INABIS '98 Home Page
Your Poster Session
Related Symposia & Posters
Plenary Sessions
Exhibitors' Foyer
Personal Itinerary
New Search
The Effects of Task Requirements on the Dissociation Between Two Putative Measures of Resource Allocation

David L. Neumann1, Ottmar V. Lipp2, David A. T. Siddle3, & Mathew T. Martin-Iverson1,4,5

1 Department of Psychiatry and Behavioural Sciences, The University of Western Australia, Australia
2 School of Psychology, The University of Queensland, Australia
3 The University of Sydney, Australia
4 Department of Psychology, The University of Western Australia, Australia
5 Department of Pharmacology, The University of Western Australia, Australia

Correspondence to: David Neumann (


A dissociation between two putative measures of resource allocation, electrodermal orienting and secondary task reaction time (RT), has been observed during a discrimination and counting task. The anomalous finding of this dissociation effect, secondary task RT, was investigated by varying the nature of the counting task. Participants (N = 24) were presented with circle and ellipse shapes. Group Count was asked to count how many times one shape was presented (task-relevant) and ignore all presentations of another shape (task-irrelevant). Group Longer was asked to count the number of longer-than-usual presentations of the task-relevant shape and ignore the task-irrelevant shape. Concurrent with the counting task, each group performed a RT task to an auditory probe. Secondary RT at probe positions of 50, 150, and 250 ms following shape onset was slower during task-irrelevant shapes than during task-relevant shapes. Secondary RT also showed at downward parallel trend across probe positions for each shape. These results did not differ between groups. The RT data are interpreted as reflecting a serial processing mechanism, not a resource limited mechanism, thus providing an explanation of the dissociation effect. The implications for resource allocation models or orienting and research on human workload interactions are discussed.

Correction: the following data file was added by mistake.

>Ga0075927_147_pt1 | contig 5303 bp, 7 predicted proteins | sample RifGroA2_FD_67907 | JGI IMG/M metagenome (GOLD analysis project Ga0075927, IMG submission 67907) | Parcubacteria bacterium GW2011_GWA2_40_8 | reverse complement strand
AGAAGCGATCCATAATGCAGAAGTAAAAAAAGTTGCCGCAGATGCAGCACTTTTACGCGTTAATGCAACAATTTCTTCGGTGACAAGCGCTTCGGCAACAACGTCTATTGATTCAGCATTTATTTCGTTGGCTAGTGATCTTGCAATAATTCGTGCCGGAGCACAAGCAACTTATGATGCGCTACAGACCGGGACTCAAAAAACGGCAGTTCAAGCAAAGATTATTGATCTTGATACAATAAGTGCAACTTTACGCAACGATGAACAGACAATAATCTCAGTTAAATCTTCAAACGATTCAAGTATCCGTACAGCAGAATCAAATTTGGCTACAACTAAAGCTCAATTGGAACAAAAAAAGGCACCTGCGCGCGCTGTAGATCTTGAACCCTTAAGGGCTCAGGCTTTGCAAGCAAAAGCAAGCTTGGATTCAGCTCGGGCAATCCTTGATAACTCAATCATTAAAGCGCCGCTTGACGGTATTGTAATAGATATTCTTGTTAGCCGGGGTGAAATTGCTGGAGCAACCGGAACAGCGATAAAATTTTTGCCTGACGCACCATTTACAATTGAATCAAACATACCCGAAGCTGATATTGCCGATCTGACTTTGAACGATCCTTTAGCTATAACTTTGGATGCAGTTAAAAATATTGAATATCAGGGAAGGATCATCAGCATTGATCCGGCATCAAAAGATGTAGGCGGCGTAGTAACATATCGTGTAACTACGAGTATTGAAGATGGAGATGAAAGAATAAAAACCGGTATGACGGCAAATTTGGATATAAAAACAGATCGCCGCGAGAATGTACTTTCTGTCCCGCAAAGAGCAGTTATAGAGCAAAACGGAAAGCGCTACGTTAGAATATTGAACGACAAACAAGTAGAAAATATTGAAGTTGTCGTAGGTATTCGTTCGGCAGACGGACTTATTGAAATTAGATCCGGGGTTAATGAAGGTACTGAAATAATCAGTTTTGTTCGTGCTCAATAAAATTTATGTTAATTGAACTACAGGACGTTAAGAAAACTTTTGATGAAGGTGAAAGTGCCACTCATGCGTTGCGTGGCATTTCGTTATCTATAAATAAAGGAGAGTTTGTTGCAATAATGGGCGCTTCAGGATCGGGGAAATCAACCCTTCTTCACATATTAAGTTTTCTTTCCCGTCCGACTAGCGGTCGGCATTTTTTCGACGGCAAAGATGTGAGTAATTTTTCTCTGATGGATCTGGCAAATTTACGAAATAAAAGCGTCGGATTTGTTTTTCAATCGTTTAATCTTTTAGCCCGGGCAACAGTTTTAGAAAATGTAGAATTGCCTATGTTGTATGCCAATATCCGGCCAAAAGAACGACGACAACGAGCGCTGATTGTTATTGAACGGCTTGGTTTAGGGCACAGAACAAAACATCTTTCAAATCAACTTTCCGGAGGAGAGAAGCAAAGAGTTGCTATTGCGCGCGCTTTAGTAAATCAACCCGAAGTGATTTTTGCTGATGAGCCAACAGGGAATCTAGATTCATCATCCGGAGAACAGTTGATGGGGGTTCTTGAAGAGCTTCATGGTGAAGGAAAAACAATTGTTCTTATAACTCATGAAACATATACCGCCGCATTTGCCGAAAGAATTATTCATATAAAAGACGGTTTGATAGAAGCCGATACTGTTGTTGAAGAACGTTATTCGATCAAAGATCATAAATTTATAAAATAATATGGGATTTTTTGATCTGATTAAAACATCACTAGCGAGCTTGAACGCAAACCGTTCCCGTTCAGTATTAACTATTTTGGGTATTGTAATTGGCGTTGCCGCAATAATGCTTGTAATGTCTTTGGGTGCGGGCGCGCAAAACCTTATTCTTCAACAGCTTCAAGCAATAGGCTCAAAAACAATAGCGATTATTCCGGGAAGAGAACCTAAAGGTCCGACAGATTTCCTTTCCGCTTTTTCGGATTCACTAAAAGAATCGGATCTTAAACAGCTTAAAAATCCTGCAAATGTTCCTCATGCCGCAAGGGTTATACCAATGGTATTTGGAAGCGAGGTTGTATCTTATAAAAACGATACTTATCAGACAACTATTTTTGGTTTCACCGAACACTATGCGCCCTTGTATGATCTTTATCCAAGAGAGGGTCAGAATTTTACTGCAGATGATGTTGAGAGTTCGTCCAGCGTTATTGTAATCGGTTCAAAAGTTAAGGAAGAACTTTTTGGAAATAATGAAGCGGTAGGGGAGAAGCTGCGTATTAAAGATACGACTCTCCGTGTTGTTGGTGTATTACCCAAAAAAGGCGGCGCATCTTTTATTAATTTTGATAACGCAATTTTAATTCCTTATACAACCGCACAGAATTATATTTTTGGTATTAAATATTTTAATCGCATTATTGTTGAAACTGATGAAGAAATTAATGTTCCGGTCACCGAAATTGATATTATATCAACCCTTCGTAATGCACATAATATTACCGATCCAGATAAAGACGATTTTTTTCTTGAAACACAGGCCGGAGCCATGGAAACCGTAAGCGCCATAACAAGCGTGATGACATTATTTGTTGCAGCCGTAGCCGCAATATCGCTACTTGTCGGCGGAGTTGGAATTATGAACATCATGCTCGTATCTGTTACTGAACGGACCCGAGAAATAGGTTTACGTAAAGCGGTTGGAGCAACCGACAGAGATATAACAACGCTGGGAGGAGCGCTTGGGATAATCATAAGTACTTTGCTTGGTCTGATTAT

Poster Number: PAneumann0645
Keywords: orienting, electrodermal, secondary RT, resources, dissociation,

To top of page

| Discussion Board| Next Page| Your Poster Session